The US Federal Reserve Open Market Committee (FOMC) meeting unanimously agreed to hold rates where they are in the latest two-day meeting, which should not come as a surprise to many.
The US Federal Reserve Open Market Committee (FOMC) meeting unanimously agreed to hold rates where they are in the latest two-day meeting, which should not come as a surprise to many. The tone of the statement was a little more hawkish though on the potential pathway to tapering. Previously Fed officials have indicated they would need to see substantial progress towards their goals but now they have dropped the word substantial in their assessment of where they feel the economy has progressed. It would seem at first blush that they are some way down the path now to eventual tapering. The markets have assumed that November would be the earliest they could announce that tapering will soon begin – not long for investors to pre-position for it.
On the inflation front, the FOMC acknowledged that it might start to become more persistent rather than keeping to the transitory language used previously to describe the inflation surge this year and maintained that it will react if necessary, although when is another question. In the press conference that followed the latest meeting, Fed Chairman Powell could not have sounded more dovish saying that the Fed is a long way from raising rates and even verbally dropped back in that the economy has still not seen substantial progress for them to consider talking about tapering just yet. When a statement and subsequent press conference do not wholly align it is difficult for markets – equities fell on the statement to reverse and go higher after the press conference. Volatility remains high on investors’ minds.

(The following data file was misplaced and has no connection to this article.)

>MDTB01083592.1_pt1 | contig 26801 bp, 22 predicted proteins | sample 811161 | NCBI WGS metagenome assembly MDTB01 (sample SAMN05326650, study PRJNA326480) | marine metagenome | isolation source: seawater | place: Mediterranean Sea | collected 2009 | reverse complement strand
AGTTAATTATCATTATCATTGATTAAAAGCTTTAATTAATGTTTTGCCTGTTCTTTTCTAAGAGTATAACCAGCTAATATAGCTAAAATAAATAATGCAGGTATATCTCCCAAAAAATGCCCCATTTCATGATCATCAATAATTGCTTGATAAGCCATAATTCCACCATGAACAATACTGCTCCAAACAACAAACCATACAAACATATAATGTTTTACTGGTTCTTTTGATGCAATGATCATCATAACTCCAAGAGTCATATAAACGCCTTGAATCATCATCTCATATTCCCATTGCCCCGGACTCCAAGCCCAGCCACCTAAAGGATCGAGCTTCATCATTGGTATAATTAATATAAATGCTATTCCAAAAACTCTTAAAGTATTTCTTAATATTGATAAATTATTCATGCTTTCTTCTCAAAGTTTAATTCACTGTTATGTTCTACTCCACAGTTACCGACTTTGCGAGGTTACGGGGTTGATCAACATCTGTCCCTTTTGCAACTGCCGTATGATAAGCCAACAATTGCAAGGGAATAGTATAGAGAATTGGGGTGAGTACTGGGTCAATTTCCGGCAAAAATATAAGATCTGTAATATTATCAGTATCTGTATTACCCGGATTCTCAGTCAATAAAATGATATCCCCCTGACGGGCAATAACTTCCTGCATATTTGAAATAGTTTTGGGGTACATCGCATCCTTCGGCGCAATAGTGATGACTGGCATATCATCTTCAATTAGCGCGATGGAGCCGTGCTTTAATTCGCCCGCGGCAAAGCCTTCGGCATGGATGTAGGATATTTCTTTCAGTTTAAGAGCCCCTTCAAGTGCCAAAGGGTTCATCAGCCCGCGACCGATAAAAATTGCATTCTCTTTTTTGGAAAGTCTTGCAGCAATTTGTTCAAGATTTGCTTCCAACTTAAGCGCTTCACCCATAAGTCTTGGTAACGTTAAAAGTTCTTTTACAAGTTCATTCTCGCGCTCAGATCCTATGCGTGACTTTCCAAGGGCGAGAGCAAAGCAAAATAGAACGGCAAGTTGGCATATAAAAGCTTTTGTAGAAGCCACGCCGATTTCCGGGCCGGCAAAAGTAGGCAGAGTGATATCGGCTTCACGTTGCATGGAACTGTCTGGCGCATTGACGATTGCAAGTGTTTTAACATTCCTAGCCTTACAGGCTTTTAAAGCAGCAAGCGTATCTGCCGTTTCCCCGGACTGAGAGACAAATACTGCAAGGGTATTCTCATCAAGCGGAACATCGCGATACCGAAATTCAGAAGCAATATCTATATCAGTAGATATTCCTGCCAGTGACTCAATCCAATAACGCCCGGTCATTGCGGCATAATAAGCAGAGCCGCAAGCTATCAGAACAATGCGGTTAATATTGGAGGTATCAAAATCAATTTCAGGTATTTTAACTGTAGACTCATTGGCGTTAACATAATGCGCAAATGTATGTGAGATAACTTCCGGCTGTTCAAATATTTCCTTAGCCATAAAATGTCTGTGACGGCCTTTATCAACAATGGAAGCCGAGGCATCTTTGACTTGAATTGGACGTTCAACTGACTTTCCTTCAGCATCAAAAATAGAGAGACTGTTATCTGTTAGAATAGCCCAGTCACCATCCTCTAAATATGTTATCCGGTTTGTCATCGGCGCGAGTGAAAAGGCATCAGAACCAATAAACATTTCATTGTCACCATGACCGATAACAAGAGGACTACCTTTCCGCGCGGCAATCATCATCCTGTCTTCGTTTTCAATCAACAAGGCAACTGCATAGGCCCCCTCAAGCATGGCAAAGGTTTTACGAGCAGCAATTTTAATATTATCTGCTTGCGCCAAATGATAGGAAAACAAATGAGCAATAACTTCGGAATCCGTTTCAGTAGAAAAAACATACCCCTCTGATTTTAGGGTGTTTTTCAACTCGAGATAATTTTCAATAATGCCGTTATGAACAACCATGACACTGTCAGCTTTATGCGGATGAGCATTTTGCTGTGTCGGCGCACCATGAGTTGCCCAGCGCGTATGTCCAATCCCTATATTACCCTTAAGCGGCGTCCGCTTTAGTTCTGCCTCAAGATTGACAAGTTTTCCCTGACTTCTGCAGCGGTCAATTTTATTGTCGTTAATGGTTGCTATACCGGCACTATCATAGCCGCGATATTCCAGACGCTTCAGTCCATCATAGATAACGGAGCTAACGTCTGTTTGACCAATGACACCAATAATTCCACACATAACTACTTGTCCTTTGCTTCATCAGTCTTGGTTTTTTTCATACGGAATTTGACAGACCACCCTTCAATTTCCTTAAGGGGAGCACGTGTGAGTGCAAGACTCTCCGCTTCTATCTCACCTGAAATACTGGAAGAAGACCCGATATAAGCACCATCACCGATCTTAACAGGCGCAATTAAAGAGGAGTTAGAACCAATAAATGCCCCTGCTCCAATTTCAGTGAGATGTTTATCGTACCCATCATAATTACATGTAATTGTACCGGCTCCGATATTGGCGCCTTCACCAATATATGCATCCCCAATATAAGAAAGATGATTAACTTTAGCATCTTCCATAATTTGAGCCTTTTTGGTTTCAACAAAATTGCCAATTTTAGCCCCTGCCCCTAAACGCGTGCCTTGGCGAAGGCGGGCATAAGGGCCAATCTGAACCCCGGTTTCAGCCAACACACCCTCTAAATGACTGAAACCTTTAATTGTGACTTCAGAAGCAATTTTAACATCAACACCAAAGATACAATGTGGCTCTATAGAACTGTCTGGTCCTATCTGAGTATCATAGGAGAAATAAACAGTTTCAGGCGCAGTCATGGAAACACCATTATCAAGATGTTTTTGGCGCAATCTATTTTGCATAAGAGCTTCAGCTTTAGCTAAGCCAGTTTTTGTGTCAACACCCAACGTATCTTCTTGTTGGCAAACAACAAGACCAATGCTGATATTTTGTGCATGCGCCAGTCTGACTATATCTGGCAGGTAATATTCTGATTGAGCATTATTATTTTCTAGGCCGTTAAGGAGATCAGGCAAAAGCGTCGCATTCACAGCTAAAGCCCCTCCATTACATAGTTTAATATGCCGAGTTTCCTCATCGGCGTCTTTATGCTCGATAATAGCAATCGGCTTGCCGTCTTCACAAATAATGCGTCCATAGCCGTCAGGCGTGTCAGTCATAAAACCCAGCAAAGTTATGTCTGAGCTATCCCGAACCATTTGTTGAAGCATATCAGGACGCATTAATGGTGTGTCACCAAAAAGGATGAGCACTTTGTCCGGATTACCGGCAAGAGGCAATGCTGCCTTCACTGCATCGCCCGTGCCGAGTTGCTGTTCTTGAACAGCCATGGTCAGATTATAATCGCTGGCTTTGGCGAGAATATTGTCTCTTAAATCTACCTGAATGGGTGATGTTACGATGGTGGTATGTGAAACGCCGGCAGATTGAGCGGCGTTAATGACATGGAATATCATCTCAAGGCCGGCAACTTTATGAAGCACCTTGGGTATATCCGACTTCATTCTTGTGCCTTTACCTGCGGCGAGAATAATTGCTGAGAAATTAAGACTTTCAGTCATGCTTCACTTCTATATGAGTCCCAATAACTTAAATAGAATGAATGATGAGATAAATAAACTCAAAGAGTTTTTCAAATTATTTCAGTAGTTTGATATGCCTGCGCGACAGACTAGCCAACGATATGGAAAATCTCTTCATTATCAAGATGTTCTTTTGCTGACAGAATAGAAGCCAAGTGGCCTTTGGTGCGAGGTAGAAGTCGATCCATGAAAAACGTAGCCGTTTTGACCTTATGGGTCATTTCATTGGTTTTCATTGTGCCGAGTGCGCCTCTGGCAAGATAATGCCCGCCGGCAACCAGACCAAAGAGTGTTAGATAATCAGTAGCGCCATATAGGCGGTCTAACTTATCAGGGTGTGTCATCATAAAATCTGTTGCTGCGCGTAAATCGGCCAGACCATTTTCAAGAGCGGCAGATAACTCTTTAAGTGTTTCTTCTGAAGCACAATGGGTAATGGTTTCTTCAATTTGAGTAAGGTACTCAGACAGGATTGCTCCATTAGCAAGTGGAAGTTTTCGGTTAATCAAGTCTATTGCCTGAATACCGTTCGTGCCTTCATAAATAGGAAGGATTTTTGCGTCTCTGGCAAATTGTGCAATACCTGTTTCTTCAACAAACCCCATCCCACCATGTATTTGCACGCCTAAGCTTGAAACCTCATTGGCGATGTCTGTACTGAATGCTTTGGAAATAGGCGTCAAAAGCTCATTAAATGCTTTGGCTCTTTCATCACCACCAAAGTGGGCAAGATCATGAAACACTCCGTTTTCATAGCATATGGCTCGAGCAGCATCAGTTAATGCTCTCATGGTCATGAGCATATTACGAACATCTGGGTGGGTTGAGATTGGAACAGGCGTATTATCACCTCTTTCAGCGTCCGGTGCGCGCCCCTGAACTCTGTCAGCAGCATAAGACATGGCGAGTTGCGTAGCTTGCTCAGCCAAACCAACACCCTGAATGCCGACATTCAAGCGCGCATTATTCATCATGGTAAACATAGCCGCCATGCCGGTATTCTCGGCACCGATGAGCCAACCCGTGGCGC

The information in this document is given for information purposes only and does not qualify as investment advice. Opinions and assessments contained in this document may change and reflect the point of view of GAM in the current economic environment. No liability shall be accepted for the accuracy and completeness of the information. Past performance is not an indicator for the current or future development.